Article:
TELFORD VICE, Perth
PETER Siddle would be forgiven for thinking he was in Adelaide when he woke up in Perth this morning.
It was, after all, in Adelaide four years ago that he delivered the performance that has defined his career.
Siddle has taken more wickets in a match than the 6/195 he claimed then, but he has yet to bowl more than the 63.5 overs he sent down.
And he has yet to show more guts. Few ever have.
As the sun beat down and the tension rose on the last day, it became clear that the essence of the contest was the duel between Siddle and Faf du Plessis.
Du Plessis won, standing firm for an undefeated 110 to save the match.
But that didn’t mean Siddle lost the battle of Adelaide Oval.
The sight of him as the day wore on bent over at the wait, or sinking to his haunches, or on all fours was what a winner looks like.
Or it was when, somehow, he got up to bowl another ball, another over, another spell …
“We tried everything under the sun,” Siddle said this week. “Even at the other end we couldn’t get breakthroughs until late in the day.
“We were cooked. Hopefully we won’t have too many more days like that. I don’t think I have had a day like that ever since.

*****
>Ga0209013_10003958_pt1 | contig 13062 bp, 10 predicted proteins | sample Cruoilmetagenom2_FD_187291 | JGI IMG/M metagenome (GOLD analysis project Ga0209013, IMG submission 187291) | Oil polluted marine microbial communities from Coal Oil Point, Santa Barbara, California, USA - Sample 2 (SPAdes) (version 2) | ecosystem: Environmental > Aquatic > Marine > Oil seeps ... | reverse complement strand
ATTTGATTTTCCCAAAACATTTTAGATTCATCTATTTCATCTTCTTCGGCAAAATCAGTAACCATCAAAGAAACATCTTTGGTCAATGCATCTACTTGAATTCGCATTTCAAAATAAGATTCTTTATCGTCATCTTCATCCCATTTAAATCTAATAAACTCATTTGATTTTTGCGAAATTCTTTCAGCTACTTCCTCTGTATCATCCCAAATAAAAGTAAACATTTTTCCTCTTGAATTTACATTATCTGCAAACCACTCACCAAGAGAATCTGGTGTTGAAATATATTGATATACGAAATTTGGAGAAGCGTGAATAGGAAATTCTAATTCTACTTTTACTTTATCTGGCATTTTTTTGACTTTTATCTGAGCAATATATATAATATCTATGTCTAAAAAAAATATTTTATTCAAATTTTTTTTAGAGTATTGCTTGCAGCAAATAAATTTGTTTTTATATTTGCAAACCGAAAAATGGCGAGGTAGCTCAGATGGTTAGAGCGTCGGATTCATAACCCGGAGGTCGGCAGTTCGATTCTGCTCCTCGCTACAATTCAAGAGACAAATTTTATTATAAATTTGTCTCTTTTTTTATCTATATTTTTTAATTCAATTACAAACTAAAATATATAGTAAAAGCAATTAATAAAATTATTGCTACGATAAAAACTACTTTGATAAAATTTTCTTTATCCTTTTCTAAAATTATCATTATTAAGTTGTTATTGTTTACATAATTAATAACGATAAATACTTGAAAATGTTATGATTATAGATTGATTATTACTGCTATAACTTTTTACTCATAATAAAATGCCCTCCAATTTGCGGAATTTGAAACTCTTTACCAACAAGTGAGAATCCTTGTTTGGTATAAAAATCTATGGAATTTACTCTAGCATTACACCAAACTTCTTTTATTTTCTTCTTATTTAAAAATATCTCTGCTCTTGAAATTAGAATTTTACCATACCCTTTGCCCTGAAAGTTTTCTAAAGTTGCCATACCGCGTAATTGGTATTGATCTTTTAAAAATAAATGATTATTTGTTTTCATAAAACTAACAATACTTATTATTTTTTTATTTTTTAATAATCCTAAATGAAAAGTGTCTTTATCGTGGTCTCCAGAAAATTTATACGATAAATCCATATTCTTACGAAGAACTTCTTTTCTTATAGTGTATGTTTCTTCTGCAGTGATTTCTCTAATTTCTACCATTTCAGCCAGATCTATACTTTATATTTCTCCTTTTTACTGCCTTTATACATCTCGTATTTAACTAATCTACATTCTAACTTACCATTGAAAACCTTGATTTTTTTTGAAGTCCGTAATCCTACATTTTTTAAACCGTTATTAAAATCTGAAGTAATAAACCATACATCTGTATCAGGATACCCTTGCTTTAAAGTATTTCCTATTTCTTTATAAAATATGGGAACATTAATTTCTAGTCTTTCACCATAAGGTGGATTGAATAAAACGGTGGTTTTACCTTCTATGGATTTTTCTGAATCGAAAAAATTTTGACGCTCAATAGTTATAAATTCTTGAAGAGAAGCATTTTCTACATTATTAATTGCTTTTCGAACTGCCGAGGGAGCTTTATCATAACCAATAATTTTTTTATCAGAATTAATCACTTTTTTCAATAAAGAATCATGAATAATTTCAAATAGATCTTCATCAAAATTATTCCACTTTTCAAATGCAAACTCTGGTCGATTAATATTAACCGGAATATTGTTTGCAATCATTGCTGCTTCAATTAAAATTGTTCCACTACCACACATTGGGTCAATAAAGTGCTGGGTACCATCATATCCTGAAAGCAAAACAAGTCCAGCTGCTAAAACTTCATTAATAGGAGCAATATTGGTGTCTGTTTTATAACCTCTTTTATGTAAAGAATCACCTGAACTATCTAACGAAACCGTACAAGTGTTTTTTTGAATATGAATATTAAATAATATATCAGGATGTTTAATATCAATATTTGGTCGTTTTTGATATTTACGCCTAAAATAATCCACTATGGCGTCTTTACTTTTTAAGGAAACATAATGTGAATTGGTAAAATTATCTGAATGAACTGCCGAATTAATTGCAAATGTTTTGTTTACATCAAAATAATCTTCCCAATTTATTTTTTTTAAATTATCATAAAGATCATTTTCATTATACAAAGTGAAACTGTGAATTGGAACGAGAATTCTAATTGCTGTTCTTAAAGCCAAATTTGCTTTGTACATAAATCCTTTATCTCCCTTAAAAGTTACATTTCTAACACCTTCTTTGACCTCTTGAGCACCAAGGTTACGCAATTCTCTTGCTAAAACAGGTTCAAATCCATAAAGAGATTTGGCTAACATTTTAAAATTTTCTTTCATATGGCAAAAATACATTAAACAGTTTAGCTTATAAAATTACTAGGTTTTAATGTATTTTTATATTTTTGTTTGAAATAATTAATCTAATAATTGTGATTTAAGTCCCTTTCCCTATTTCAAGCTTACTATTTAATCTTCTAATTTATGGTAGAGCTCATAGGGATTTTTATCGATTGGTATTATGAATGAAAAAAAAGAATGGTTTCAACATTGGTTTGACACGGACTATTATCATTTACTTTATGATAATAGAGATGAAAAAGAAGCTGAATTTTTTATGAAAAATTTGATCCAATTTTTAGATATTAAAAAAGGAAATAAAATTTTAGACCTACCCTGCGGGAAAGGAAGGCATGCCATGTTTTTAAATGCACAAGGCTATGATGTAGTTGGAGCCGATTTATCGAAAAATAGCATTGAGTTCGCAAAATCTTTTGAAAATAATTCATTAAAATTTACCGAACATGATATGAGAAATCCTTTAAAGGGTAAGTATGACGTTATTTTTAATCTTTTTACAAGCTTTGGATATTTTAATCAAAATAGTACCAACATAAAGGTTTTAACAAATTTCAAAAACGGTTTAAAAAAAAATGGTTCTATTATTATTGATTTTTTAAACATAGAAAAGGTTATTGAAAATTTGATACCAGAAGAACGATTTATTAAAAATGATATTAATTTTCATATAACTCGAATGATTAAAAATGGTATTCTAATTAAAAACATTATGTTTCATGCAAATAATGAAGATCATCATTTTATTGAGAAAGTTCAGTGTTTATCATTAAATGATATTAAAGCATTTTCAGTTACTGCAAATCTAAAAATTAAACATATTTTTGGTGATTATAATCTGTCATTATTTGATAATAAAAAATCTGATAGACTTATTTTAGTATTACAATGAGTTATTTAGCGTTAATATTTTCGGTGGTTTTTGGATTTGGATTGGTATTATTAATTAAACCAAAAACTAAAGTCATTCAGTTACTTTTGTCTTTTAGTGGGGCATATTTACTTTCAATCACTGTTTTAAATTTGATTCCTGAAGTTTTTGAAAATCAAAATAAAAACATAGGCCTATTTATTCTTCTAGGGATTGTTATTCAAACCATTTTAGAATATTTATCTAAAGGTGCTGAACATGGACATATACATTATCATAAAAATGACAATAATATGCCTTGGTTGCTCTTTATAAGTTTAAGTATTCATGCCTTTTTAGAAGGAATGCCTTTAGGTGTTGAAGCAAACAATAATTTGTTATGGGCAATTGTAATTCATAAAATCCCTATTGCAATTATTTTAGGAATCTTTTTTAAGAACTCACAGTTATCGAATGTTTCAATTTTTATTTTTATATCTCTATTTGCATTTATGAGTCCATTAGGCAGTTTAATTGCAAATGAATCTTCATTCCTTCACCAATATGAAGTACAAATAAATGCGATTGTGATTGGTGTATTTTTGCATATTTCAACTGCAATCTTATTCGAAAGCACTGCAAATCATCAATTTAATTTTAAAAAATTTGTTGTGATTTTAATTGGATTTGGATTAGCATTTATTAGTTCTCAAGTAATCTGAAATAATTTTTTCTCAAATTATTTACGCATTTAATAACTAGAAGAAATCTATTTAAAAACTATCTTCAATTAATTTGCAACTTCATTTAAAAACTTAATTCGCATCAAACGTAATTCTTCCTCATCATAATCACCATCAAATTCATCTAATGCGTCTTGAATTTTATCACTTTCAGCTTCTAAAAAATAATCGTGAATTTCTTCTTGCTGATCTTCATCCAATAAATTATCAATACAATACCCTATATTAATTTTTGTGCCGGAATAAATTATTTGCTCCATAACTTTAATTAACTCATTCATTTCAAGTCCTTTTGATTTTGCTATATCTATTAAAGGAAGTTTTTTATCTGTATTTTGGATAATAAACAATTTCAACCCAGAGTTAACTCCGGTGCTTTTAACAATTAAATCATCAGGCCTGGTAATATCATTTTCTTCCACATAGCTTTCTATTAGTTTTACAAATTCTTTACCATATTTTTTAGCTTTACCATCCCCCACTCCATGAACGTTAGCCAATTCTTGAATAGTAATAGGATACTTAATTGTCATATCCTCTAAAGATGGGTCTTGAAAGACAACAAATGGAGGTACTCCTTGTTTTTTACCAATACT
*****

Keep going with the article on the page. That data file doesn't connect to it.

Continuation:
“The biggest thing personally is putting yourself through that and knowing you can do it.
“People always talk about test cricket dying and all that kind of thing, but that’s exciting.
“I look back on it now and that just pulls you through because you want to perform.
“They are the challenges you love about test cricket.”
Doubtless Siddle woke up in love again this morning when Australia and South Africa tangled – or should that be tangoed? – in the first test at the WACA.
This is his first home test against South Africa since the Adelaide epic, and his first anywhere since suffering a stress fracture of the back in February.
Du Plessis, who made his debut in that Adelaide match, now returns as South Africa’s captain.
You couldn’t make this stuff up, could you?
Test cricket. Gotta love it.